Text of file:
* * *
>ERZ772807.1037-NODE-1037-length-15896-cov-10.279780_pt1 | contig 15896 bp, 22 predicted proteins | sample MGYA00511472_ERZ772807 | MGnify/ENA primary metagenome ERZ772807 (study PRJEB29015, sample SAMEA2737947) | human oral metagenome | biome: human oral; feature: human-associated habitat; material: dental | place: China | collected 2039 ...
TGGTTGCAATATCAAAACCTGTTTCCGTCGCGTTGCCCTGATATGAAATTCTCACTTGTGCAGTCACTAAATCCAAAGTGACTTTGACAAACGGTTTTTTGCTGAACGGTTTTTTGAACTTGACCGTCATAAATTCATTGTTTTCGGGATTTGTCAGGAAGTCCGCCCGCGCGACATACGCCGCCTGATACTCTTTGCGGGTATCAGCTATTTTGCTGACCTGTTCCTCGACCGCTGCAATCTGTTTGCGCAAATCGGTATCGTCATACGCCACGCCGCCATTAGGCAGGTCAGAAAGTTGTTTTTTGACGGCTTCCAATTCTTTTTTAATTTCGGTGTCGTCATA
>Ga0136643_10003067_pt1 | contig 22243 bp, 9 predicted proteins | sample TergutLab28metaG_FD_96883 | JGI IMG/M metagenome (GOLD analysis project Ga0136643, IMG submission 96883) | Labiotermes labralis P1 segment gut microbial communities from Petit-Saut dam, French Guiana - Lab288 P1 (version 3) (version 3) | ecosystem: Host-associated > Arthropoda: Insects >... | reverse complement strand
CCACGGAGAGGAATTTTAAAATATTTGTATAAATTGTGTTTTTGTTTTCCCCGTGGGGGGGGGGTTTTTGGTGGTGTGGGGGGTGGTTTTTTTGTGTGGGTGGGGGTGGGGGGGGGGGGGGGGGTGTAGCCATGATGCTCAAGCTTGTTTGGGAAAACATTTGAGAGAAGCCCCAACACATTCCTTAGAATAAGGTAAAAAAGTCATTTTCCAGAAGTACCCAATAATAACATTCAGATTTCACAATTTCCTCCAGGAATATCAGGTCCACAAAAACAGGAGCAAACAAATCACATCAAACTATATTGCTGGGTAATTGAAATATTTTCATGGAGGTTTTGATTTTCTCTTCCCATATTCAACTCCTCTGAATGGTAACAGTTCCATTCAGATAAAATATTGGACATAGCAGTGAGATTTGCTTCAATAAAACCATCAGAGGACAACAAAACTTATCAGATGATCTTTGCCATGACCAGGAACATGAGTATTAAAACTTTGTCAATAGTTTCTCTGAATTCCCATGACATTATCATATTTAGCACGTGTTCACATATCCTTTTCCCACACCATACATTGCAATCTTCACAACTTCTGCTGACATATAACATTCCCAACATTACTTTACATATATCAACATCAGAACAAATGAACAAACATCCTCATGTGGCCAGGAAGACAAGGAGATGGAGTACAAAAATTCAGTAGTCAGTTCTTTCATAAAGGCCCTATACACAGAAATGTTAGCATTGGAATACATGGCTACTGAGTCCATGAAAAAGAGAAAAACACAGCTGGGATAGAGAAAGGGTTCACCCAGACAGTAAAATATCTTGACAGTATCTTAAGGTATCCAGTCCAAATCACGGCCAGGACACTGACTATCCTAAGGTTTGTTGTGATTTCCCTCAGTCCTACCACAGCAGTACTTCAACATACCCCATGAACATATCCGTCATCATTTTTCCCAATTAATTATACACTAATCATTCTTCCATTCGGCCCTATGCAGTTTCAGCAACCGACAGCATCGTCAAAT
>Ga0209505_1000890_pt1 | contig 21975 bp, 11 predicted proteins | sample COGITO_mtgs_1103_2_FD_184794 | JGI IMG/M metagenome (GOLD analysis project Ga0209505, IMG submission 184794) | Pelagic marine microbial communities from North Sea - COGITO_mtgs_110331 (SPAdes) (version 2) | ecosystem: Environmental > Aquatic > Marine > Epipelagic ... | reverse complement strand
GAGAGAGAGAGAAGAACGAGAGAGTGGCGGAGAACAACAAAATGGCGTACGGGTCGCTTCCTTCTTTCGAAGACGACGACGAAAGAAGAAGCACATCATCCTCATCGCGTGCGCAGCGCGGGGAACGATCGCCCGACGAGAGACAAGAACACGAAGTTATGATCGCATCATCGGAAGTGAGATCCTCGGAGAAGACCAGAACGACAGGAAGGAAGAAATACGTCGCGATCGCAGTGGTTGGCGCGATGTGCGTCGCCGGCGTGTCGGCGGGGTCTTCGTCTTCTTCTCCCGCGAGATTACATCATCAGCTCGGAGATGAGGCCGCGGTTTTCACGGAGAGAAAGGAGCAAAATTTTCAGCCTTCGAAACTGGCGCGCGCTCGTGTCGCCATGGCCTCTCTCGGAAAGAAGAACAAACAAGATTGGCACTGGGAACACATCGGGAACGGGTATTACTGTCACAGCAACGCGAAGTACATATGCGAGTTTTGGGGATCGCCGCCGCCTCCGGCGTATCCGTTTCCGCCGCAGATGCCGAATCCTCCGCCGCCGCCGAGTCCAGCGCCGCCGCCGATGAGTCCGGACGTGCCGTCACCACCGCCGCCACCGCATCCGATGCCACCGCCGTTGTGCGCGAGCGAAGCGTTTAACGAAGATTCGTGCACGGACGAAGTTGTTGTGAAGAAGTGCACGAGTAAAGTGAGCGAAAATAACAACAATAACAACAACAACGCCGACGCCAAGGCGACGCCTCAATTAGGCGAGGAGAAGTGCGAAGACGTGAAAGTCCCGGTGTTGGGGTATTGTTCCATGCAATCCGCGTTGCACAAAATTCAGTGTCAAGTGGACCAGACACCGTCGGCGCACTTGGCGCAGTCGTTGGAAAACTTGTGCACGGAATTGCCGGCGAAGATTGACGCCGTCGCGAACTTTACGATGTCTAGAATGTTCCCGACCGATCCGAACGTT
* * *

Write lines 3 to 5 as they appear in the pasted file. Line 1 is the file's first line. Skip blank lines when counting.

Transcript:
>Ga0136643_10003067_pt1 | contig 22243 bp, 9 predicted proteins | sample TergutLab28metaG_FD_96883 | JGI IMG/M metagenome (GOLD analysis project Ga0136643, IMG submission 96883) | Labiotermes labralis P1 segment gut microbial communities from Petit-Saut dam, French Guiana - Lab288 P1 (version 3) (version 3) | ecosystem: Host-associated > Arthropoda: Insects >... | reverse complement strand
CCACGGAGAGGAATTTTAAAATATTTGTATAAATTGTGTTTTTGTTTTCCCCGTGGGGGGGGGGTTTTTGGTGGTGTGGGGGGTGGTTTTTTTGTGTGGGTGGGGGTGGGGGGGGGGGGGGGGGTGTAGCCATGATGCTCAAGCTTGTTTGGGAAAACATTTGAGAGAAGCCCCAACACATTCCTTAGAATAAGGTAAAAAAGTCATTTTCCAGAAGTACCCAATAATAACATTCAGATTTCACAATTTCCTCCAGGAATATCAGGTCCACAAAAACAGGAGCAAACAAATCACATCAAACTATATTGCTGGGTAATTGAAATATTTTCATGGAGGTTTTGATTTTCTCTTCCCATATTCAACTCCTCTGAATGGTAACAGTTCCATTCAGATAAAATATTGGACATAGCAGTGAGATTTGCTTCAATAAAACCATCAGAGGACAACAAAACTTATCAGATGATCTTTGCCATGACCAGGAACATGAGTATTAAAACTTTGTCAATAGTTTCTCTGAATTCCCATGACATTATCATATTTAGCACGTGTTCACATATCCTTTTCCCACACCATACATTGCAATCTTCACAACTTCTGCTGACATATAACATTCCCAACATTACTTTACATATATCAACATCAGAACAAATGAACAAACATCCTCATGTGGCCAGGAAGACAAGGAGATGGAGTACAAAAATTCAGTAGTCAGTTCTTTCATAAAGGCCCTATACACAGAAATGTTAGCATTGGAATACATGGCTACTGAGTCCATGAAAAAGAGAAAAACACAGCTGGGATAGAGAAAGGGTTCACCCAGACAGTAAAATATCTTGACAGTATCTTAAGGTATCCAGTCCAAATCACGGCCAGGACACTGACTATCCTAAGGTTTGTTGTGATTTCCCTCAGTCCTACCACAGCAGTACTTCAACATACCCCATGAACATATCCGTCATCATTTTTCCCAATTAATTATACACTAATCATTCTTCCATTCGGCCCTATGCAGTTTCAGCAACCGACAGCATCGTCAAAT
>Ga0209505_1000890_pt1 | contig 21975 bp, 11 predicted proteins | sample COGITO_mtgs_1103_2_FD_184794 | JGI IMG/M metagenome (GOLD analysis project Ga0209505, IMG submission 184794) | Pelagic marine microbial communities from North Sea - COGITO_mtgs_110331 (SPAdes) (version 2) | ecosystem: Environmental > Aquatic > Marine > Epipelagic ... | reverse complement strand